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Environmental bodies set joint vision to tackle climate change

Posted: 31/01/20

On the 23rd January 2020, the chairs of England’s three environmental bodies have responded to the Committee on Climate Change’s (CCC) land use report by outlining a shared vision and practical actions to tackle the climate and biodiversity emergencies.

In a landmark commitment, Emma Howard Boyd, Chair of the Environment Agency; Tony Juniper, Chair of Natural England; and Sir Harry Studholme, Chair of the Forestry Commission; have pledged to work together to deliver nature-based solutions to climate change, helping the government meet its ambition to reach net zero by 2050.

This comes as the CCC publishes its Land Use: Policies for a Net Zero UK report, presenting a range of options to reduce the UK’s carbon footprint, including through nature-based solutions such as tree planting, peatland restoration, and low-carbon farming practices.

With the planet in the grip of a climate emergency, the UK is rightly taking steps to reduce greenhouse gas emissions both at home and abroad. The protection and restoration of nature is a vital part of how we must do this, delivering benefits not only for climate change, but also solutions to the parallel and closely linked crisis seen in the rapid decline of nature.

For example, new forests will take carbon dioxide out of the atmosphere and reduce the impact of flooding that is already being caused by climate change, while at the same time enabling wildlife recovery and the restoration of beautiful landscapes. Similarly, the protection and restoration of peatland will prevent the release of greenhouse gases, while also helping rare species to expand their populations.

As such, the Environment Agency, Forestry Commission and Natural England commit to collaborating their responses to the climate and biodiversity emergencies by:

  • Delivering large-scale woodland creation – fulfilling the government’s plans to increase tree planting rates up to 30,000 hectares per year, across the UK, by 2025 – working closely with devolved authorities, communities and landowners – and ensuring that new and existing woodland is based on the right trees in the right place and is properly managed. Meeting the tree-planting commitment will help to take carbon dioxide out of the atmosphere, while also providing habitats for wildlife, better soil health and water retention, and recreational benefits.
  • Protecting and restoring peatlands – peatlands have a vital part to play in tackling climate change, storing more carbon than all other types of vegetation in the world combined, and damage to peatlands is a major source of carbon emissions. Natural England is actively restoring peatland on sites that it owns or manages and is supporting other landowners and managers in restoration. The government’s England Peat Strategy will be published in the spring, and we will implement its measures to protect and restore our precious peatland.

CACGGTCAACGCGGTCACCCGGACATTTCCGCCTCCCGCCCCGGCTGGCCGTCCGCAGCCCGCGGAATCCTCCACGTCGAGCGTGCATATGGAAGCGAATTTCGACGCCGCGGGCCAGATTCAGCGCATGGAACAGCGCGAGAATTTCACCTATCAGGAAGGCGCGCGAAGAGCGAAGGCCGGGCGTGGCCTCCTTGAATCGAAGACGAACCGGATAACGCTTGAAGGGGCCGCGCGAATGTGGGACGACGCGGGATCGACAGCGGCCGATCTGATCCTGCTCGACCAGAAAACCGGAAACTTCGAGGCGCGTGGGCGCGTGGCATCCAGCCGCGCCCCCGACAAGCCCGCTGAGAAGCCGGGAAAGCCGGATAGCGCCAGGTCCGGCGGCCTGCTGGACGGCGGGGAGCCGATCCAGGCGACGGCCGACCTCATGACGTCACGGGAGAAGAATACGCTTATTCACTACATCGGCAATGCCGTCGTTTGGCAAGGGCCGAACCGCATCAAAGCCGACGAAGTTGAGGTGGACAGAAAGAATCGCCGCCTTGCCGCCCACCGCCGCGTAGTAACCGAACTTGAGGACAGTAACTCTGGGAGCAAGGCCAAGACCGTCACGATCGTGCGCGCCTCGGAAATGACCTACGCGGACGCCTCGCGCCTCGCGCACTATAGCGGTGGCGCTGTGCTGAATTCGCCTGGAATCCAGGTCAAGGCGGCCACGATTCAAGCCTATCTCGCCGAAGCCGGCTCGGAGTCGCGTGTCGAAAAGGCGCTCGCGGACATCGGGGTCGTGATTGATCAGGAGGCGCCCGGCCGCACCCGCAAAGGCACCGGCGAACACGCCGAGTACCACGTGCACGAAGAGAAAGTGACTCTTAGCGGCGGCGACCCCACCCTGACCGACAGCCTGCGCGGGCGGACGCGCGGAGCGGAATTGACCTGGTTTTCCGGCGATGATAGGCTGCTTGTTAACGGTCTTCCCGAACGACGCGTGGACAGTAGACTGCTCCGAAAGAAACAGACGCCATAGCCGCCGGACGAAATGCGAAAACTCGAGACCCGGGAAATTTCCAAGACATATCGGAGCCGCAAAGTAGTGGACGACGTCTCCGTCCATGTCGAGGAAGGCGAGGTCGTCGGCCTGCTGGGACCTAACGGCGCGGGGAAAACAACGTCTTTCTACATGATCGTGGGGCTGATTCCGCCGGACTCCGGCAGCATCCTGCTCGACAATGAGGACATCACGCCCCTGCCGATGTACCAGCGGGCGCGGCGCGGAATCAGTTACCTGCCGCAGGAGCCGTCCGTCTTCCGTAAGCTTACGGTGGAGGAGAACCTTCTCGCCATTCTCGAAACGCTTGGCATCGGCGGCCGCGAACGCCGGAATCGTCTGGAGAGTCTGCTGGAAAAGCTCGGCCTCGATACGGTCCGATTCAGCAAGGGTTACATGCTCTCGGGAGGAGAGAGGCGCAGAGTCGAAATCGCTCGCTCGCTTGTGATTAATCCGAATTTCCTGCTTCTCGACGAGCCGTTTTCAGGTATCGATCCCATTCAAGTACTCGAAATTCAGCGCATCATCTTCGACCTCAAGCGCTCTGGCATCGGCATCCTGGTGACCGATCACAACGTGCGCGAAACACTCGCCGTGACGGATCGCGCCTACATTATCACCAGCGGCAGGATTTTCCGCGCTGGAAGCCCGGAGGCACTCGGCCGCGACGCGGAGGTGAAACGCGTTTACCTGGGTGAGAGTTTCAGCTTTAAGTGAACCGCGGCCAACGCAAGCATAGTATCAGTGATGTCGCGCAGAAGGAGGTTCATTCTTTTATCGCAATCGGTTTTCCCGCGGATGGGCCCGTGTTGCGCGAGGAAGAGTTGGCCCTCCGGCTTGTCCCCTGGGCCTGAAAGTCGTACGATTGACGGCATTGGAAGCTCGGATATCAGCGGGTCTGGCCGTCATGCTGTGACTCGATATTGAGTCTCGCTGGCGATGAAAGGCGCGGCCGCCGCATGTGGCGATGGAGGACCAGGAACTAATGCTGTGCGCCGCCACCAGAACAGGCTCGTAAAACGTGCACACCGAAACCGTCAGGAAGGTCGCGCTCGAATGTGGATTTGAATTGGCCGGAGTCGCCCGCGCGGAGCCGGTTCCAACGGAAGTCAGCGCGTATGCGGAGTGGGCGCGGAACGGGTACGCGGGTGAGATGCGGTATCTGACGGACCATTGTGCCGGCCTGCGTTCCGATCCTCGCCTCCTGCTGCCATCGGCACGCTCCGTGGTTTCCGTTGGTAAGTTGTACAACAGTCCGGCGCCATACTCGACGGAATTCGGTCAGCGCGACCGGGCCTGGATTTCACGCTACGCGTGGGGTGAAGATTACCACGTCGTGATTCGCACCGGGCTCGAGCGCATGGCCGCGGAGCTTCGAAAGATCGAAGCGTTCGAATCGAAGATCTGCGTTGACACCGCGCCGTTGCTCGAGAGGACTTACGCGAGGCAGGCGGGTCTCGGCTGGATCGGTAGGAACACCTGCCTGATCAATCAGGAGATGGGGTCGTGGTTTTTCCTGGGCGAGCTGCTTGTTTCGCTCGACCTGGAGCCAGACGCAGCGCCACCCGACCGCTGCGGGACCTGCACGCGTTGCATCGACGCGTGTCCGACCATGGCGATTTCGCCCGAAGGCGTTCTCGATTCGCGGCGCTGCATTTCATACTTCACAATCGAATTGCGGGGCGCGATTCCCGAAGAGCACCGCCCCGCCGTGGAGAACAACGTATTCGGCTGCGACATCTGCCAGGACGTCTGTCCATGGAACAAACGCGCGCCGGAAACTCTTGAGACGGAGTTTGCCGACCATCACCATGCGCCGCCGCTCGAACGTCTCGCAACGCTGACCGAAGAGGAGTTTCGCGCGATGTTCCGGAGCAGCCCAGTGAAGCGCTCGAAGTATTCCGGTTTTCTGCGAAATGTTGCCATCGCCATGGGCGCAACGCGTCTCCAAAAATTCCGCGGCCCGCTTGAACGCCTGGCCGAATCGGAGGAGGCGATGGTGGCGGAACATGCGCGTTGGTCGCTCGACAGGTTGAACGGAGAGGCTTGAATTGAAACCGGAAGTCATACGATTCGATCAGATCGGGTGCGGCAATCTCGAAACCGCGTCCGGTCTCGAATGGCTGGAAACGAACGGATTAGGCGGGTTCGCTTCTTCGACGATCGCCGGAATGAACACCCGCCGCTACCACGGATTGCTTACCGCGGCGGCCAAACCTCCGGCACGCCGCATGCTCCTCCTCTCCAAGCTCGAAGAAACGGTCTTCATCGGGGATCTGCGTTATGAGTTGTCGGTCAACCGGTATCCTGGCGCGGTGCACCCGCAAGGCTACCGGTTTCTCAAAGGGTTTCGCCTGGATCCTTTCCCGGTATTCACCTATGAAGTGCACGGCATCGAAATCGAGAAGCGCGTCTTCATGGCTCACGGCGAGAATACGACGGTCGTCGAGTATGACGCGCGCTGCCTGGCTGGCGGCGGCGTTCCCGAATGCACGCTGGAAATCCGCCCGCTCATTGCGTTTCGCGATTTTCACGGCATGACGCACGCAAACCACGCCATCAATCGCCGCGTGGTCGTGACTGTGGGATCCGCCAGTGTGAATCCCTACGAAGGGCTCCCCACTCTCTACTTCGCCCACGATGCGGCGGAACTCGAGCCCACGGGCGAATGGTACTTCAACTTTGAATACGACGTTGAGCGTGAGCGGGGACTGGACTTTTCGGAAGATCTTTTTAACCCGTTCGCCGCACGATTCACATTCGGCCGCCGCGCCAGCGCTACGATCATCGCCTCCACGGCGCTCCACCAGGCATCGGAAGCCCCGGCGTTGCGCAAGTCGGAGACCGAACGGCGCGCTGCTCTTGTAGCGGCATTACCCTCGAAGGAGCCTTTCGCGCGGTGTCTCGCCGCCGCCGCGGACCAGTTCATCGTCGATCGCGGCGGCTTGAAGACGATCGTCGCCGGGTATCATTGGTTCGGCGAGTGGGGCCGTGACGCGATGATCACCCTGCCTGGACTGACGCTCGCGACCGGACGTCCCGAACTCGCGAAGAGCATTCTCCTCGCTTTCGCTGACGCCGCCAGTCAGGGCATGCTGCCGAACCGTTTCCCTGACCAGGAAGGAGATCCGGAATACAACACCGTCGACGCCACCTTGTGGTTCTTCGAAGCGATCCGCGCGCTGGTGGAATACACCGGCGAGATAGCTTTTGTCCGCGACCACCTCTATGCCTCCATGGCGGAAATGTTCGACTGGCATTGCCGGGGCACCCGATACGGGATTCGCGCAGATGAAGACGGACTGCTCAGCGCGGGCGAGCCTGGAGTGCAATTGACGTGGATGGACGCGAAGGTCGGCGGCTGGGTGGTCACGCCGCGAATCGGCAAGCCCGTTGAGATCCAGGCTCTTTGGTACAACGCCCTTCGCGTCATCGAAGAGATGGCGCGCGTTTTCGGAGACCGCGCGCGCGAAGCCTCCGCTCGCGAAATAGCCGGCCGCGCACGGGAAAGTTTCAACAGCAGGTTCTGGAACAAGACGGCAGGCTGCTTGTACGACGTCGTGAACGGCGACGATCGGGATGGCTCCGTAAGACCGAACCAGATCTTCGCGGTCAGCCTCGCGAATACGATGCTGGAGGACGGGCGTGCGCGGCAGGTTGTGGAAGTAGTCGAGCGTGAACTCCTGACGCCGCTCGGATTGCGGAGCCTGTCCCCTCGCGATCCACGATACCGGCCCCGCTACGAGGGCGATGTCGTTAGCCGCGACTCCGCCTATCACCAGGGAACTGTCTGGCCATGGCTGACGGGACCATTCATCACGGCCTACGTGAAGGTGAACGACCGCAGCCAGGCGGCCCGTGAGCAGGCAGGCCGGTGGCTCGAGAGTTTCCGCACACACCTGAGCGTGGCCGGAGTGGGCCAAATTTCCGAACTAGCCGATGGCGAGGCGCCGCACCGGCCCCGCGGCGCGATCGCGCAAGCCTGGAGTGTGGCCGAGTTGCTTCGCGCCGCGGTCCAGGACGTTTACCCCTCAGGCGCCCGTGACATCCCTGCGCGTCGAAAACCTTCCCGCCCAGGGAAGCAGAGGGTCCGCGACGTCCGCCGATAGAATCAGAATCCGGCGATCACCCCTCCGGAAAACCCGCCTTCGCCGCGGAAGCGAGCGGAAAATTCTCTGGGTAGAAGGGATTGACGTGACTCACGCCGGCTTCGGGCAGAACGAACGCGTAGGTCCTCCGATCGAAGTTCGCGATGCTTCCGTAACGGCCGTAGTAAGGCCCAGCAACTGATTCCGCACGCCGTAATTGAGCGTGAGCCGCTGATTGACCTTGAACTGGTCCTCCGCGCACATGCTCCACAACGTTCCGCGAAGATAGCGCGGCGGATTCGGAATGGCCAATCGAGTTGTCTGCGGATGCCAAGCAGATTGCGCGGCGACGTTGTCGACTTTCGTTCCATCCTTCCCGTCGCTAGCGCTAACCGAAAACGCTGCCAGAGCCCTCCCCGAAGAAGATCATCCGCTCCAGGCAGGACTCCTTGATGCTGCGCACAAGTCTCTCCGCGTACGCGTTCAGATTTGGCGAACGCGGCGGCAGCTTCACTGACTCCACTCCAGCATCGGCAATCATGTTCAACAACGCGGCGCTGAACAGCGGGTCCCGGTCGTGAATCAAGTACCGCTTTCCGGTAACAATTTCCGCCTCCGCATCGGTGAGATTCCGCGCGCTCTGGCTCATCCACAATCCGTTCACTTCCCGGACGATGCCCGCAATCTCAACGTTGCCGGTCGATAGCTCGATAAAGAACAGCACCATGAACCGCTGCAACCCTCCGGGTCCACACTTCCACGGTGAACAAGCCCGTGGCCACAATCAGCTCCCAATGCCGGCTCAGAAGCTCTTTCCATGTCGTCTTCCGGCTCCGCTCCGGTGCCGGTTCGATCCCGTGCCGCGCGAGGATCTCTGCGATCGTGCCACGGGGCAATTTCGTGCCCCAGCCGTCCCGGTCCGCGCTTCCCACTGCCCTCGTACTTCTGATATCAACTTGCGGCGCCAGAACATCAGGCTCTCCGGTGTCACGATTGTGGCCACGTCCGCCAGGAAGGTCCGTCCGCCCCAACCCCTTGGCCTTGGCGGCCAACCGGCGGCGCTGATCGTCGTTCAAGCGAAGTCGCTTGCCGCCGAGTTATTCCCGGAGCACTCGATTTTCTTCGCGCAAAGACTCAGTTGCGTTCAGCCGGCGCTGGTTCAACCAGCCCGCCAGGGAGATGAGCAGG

• Supporting farmers towards net zero – working alongside the government in the development and delivery of the Environmental Land Management scheme, which will reward farmers for delivering public goods such as supporting wildlife and tackling climate change.
  • Working with nature to manage flood risk – climate change is already causing more frequent and intense flooding. Alongside traditional flood defences, by planting trees, building leaky dams and restoring natural habitats such as wetlands, sand dunes and salt marsh, we can use nature to reduce the impact of floods while removing carbon from the atmosphere and improving habitats for wildlife. This is already an important part of the Environment Agency’s draft FCRM strategy, and the Forestry Commission and Natural England will play a part in delivering this.
  • Taking a strategic approach to land use – ensuring that nature-based solutions are used in places where they can be most effective, avoiding potential adverse impacts on the environment and communities, while also ensuring that developments in renewable energy and other infrastructure do not mean compromising on nature-based solutions. In other words, we will seek ways to go low carbon in our energy while at the same time going ‘high wildlife’.
  • Encouraging alternatives to carbon intensive materials – promoting and encouraging the use of timber products for construction and other industries will mean a move away from carbon intensive materials such as concrete and steel. This means that there is the potential to store millions of tonnes of carbon in the UK’s new and refurbished homes simply through the use of different building materials and techniques.
  • Pushing for action across the UK and abroad – we cannot act alone. At a UK level, we have already brought together representatives from Scotland, Wales, and Northern Ireland to agree how we can work together on nature-based solutions for climate change, and are hoping to continue this collaboration with a further summit in the near future. Hosting COP26 in Glasgow represents a one-off opportunity for the UK to turn the tide on the climate emergency. The UK government is already working on a bold and ambitious agenda for the summit, and we will work with the government to ensure that nature recovery is at the heart of this.


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